Dasher is highly appropriate for computer users who are
unable to use a two-handed keyboard. One-handed users and users with no
hands love Dasher.
The only ability that is required is sight.
Dasher can be driven using a mouse, a trackpad, a touchscreen, a rollerball, or a joystick
- any two-dimensional pointing device that can take over the role of
a mouse. A foot mouse and a head mouse are additional options.
It can also be driven using an eyetracker, giving a completely-hands-free
writing system. After one hour's practice, some users are able to write
at more than 20 words per minute using Dasher with an eyetracker
For a movie demonstrating Dasher with an eyetracker, see
movie page. [In the movie, David hits the space bar to start the program
going, and after that he uses nothing but eyes.]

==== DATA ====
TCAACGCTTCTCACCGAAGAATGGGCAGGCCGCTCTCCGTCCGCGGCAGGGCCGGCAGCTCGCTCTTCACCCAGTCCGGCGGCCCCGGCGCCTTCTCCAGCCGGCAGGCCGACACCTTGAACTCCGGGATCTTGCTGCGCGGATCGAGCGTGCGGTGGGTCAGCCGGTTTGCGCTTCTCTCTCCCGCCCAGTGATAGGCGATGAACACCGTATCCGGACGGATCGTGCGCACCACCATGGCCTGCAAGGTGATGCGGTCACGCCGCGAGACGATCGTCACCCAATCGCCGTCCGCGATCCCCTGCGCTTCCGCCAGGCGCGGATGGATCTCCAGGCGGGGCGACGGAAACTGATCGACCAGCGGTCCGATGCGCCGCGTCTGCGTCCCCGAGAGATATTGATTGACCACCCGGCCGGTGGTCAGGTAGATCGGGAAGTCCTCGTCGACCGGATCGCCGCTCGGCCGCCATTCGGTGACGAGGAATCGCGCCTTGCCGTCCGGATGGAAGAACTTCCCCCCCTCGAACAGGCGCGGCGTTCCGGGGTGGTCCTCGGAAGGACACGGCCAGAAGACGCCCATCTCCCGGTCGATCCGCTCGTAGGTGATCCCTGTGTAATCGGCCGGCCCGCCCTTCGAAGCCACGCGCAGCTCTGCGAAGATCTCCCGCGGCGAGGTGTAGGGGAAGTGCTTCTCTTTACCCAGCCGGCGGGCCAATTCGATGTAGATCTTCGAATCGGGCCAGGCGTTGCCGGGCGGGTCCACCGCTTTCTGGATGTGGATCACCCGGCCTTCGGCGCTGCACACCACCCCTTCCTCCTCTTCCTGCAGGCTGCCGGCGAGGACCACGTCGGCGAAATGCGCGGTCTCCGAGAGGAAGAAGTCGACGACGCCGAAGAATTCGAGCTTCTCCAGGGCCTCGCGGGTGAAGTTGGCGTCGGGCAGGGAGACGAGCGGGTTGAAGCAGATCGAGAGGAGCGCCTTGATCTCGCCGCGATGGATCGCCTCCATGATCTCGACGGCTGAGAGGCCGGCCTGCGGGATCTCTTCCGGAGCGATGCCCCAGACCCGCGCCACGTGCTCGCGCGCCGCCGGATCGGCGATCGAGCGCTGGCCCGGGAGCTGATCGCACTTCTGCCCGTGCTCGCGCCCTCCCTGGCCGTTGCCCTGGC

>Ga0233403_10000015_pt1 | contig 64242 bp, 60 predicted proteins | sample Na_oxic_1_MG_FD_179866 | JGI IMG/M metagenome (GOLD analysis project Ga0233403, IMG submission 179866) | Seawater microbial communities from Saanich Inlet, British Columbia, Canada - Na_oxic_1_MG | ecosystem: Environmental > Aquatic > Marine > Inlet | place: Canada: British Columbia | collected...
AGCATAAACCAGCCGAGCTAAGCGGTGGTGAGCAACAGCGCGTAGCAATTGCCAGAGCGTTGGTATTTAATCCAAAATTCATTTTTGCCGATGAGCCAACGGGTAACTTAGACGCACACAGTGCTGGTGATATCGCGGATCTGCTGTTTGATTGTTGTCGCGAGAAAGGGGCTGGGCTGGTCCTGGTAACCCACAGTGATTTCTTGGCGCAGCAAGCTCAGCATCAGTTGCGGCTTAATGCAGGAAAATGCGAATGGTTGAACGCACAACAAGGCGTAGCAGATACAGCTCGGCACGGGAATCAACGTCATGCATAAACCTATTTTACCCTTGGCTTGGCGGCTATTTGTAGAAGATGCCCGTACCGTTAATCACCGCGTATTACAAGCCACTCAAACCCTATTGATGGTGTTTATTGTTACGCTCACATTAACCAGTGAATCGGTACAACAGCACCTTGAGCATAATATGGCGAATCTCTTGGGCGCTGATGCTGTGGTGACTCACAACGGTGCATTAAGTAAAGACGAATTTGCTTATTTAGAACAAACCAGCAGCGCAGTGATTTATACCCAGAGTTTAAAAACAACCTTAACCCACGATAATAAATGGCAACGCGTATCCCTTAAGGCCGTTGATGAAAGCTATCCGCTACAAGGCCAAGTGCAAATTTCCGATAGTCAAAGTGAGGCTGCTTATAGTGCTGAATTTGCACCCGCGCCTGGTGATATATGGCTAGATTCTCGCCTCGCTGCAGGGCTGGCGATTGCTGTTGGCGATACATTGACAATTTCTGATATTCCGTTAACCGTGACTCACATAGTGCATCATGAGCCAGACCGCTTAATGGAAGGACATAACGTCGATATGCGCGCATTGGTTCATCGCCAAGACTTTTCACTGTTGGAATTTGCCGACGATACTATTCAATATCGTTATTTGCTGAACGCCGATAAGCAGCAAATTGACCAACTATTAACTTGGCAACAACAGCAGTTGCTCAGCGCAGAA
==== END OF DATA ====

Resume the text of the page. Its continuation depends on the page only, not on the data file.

Compared to an eyetracker + visual keyboard, Dasher is
- more accurate
- more fun
- I am paralyzed from the shoulders down. What do I need to make Dasher
work for me?
- Do you have a PC? (Linux or Windows) Can you use a head-mouse? Or any other sort of mouse?
Perhaps a mouth-stick that controls the mouse coordinates?
If so, simply download the latest version of Dasher, and you should be
able to write with Dasher.
If standard mice and head-mice are not an option, then you'll need
an eyetracker that can take over control of the mouse.
We used a system from Eyetech
Here are some links giving information about non-standard mouse devices.
- Head-mouse From MouseVision Inc: VisualMouse
- widely used by disabled people,
can be downloaded from www.mousevision.com
free of charge.
VM is a pointing device using a webcam that
recognizes head motion (with no gear on the head).
It works with
Windows 98/ME/2000. [23/8/02.]
- Smart-Nav Head mouse (was called TrackIR)
- GyroMouse - Free space mouse - good for people with limited reach - and could probably be used as a head mouse or foot mouse.
- Eyetrackers: Applied Science Laboratories